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The Southern District Health Board has questioned whether a new report into its controversial decision to change the Lumsden Maternity Centre from a primary birthing unit to a maternal and child hub is a genuinely independent assessment.
The report, commissioned by former centre operators the Northern Southland Medical Trust, found that the decision to close Lumsden’s primary birthing unit was made using incorrect data and risked the safety of mothers and babies.
The report was written by midwifery academic Pauline Dawson; in her foreword she said it was an independent piece of work completed by the author on a voluntary basis for the trust.
SDHB chief executive Chris Fleming said while he acknowledged and respected the author, he believed Ms Dawson had not spoken to all key stakeholders.
"We do not know whether this obvious shortcoming of the review was of the reviewer’s making or the instructions of Northern Southland Medical Trust who clearly commissioned the review," Mr Fleming said.
"The report unfortunately therefore cannot be viewed as being genuinely independent ... there are comments in the report that the DHB does not agree with, however we are not intending on re-litigating the detail again through the media."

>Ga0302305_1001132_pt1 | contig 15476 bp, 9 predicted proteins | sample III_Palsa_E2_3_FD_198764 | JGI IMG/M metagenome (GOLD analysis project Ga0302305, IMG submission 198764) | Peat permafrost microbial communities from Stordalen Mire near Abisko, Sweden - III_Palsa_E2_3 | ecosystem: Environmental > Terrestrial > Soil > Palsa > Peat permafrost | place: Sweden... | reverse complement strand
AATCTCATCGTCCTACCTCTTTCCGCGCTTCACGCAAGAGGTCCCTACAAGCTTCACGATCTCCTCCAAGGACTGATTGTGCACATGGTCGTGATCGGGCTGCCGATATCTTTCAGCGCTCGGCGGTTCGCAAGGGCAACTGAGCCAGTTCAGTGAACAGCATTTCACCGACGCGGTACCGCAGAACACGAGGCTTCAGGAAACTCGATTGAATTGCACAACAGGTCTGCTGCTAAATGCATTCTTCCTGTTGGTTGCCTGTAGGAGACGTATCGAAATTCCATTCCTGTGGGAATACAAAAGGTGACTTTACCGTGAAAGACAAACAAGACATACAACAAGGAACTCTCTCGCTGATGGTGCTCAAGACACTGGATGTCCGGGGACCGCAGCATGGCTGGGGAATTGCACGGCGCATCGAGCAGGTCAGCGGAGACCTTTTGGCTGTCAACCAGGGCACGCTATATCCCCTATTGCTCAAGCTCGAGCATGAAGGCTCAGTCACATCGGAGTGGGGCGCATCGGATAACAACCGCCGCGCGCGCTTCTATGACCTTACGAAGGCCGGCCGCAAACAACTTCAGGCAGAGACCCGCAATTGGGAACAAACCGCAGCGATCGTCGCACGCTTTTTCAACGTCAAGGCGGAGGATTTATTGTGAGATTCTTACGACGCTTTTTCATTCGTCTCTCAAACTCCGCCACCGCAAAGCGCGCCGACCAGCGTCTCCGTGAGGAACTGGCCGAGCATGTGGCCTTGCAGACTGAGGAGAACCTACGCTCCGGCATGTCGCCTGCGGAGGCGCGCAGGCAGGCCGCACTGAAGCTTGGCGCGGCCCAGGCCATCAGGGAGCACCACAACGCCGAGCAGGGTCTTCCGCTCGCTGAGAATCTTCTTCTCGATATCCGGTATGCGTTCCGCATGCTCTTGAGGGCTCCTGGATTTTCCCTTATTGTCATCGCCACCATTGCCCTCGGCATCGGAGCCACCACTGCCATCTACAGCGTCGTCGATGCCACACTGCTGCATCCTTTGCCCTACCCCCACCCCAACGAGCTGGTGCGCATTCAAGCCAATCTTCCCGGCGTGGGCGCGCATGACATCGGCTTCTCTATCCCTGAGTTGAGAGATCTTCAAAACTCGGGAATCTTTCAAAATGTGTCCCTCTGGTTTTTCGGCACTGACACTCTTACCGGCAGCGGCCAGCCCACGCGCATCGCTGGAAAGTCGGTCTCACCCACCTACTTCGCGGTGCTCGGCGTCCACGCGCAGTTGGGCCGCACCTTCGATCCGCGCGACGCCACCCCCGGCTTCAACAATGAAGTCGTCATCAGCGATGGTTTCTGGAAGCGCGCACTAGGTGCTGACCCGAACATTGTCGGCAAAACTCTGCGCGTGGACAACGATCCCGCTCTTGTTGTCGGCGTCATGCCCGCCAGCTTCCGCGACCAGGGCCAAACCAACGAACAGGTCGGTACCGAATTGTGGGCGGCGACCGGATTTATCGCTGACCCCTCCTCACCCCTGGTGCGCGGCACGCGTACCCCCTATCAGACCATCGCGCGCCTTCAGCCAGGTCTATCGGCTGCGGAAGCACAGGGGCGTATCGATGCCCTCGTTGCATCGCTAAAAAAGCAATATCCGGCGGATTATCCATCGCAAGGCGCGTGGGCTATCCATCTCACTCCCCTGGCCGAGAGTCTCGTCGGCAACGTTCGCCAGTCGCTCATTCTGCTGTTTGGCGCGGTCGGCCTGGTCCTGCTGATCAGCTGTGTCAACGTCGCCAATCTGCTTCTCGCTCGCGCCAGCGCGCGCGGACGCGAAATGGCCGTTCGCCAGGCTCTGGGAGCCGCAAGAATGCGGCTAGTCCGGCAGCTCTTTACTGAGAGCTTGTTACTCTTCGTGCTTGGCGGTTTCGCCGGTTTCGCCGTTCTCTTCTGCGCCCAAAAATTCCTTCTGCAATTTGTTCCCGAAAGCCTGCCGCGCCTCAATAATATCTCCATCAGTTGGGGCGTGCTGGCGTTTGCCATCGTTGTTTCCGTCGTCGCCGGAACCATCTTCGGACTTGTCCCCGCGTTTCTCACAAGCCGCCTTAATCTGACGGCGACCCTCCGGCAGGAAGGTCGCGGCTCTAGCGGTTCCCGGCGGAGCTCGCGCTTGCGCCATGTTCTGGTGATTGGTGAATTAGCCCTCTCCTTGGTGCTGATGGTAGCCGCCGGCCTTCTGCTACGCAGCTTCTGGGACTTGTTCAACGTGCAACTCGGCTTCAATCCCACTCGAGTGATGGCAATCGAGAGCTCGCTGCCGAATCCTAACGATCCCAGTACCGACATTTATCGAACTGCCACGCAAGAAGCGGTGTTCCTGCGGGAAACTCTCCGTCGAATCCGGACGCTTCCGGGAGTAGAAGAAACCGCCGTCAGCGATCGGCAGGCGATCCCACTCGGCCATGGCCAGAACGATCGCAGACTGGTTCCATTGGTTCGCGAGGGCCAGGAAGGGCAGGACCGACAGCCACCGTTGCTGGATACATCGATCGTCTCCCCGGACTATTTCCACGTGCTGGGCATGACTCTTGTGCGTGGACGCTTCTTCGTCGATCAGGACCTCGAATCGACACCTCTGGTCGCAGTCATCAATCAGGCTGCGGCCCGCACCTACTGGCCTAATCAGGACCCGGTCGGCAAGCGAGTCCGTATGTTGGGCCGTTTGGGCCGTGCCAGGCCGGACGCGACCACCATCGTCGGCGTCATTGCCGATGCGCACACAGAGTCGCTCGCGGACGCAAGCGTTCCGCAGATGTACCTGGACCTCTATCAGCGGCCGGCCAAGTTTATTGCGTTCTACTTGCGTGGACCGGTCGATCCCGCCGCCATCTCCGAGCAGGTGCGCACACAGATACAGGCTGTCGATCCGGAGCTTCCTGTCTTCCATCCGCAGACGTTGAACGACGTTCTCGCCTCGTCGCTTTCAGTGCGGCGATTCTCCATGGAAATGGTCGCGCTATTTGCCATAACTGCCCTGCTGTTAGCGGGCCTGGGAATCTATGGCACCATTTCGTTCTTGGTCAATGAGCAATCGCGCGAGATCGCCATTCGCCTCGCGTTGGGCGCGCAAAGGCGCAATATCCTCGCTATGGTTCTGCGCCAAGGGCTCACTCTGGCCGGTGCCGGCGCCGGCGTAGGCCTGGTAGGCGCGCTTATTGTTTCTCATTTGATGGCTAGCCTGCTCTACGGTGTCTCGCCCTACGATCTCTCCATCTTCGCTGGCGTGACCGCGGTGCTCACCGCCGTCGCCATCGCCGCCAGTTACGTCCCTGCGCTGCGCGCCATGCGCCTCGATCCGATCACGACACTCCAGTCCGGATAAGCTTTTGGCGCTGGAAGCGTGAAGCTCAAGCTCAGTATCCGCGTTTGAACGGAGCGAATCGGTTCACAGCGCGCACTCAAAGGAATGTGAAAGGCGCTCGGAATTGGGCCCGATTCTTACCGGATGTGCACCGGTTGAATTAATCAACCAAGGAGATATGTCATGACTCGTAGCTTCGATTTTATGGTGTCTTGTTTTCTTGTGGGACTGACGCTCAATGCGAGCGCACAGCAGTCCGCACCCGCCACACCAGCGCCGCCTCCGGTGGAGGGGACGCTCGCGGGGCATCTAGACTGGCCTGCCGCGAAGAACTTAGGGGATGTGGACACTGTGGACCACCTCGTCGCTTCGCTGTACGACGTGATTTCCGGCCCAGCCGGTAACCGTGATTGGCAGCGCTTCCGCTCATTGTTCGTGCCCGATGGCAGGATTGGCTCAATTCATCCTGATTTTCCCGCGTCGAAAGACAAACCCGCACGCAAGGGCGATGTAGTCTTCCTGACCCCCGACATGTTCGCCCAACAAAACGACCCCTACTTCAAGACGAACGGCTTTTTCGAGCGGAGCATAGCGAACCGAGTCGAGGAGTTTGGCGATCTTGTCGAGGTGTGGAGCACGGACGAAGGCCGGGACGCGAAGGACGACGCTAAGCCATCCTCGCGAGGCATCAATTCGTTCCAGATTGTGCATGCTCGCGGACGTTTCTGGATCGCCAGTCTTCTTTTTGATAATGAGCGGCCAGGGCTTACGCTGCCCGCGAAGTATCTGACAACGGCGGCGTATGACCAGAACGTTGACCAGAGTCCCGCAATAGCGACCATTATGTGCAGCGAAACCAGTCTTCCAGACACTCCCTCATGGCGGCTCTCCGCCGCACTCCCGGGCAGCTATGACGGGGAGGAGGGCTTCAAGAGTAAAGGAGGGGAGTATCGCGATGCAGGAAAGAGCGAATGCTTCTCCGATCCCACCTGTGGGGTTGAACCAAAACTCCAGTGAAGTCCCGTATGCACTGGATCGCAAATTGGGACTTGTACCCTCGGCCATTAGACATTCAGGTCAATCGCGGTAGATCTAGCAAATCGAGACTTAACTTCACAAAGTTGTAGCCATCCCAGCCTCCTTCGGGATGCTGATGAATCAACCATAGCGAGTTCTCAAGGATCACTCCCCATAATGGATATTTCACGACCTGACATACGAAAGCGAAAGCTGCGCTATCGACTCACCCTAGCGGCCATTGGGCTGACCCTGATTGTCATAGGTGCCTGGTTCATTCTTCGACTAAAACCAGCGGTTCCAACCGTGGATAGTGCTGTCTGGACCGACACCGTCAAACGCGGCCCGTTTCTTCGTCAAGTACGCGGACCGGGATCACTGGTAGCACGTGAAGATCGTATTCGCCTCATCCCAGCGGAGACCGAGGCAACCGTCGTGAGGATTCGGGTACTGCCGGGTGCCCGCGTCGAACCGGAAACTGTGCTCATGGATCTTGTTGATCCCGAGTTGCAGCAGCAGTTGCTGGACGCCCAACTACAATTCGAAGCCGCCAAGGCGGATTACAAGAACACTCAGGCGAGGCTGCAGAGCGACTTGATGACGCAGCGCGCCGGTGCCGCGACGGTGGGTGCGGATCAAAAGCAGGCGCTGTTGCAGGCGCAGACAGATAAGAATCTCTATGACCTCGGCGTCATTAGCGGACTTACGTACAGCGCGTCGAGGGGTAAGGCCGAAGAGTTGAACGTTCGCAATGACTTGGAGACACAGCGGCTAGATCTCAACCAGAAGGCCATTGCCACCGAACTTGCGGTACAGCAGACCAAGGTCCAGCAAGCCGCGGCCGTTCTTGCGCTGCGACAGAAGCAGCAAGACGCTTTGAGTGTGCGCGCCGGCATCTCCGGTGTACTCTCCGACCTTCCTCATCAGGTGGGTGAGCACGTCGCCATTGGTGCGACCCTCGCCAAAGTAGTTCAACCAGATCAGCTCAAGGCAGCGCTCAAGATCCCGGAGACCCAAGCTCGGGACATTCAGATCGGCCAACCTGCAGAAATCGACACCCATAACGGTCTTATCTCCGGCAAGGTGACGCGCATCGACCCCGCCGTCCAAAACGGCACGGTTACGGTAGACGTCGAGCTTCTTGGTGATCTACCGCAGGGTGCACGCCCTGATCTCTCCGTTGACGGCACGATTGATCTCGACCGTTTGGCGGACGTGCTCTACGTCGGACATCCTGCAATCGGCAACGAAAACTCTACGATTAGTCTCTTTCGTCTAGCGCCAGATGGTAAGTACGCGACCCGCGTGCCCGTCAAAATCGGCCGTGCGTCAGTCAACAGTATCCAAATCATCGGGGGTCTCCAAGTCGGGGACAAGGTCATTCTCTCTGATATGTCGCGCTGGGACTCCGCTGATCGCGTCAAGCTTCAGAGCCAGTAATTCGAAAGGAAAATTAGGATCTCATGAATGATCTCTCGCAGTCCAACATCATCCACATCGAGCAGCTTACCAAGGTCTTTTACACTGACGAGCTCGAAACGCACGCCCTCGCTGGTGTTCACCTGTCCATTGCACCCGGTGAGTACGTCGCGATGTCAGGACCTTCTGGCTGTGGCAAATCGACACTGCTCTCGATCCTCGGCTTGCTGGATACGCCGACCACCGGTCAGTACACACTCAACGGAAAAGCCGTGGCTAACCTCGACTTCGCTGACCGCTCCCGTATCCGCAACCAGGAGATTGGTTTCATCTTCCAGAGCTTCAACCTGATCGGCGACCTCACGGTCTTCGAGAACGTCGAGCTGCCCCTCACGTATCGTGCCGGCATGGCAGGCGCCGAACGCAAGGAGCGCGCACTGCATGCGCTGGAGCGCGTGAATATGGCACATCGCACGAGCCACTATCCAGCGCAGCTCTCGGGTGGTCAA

While Mr Fleming felt the report was "largely a repeat" of arguments the trust had made in the past, it did contain some valuable content.
"In particular, her summary of some evidence of risks that can be associated with service changes and impact of travel times on birthing was helpful.
"I have asked our director of midwifery and the Maternity Quality and Safety Governance Group to consider the points made."
The SDHB decided to alter the service provided at Lumsden as part of a region-wide review of maternity services.
The SDHB commissioned its own independent report, from accountancy firm Ernst and Young, into the process of implementing that review — but not of the decisions taken by the board.
That found that governance of the review was informal, unclear, inconsistent and lacked accountability, while project management ‘‘lacked the level of maturity required for a project of this scale’’.
Mr Fleming said many of the issues raised by Ms Dawson had been dealt with by Ernst and Young, and an accompanying review of urgent births.
"We have openly acknowledged some of the issues in the transition ... we are committed to implementing the recommendations of these reports."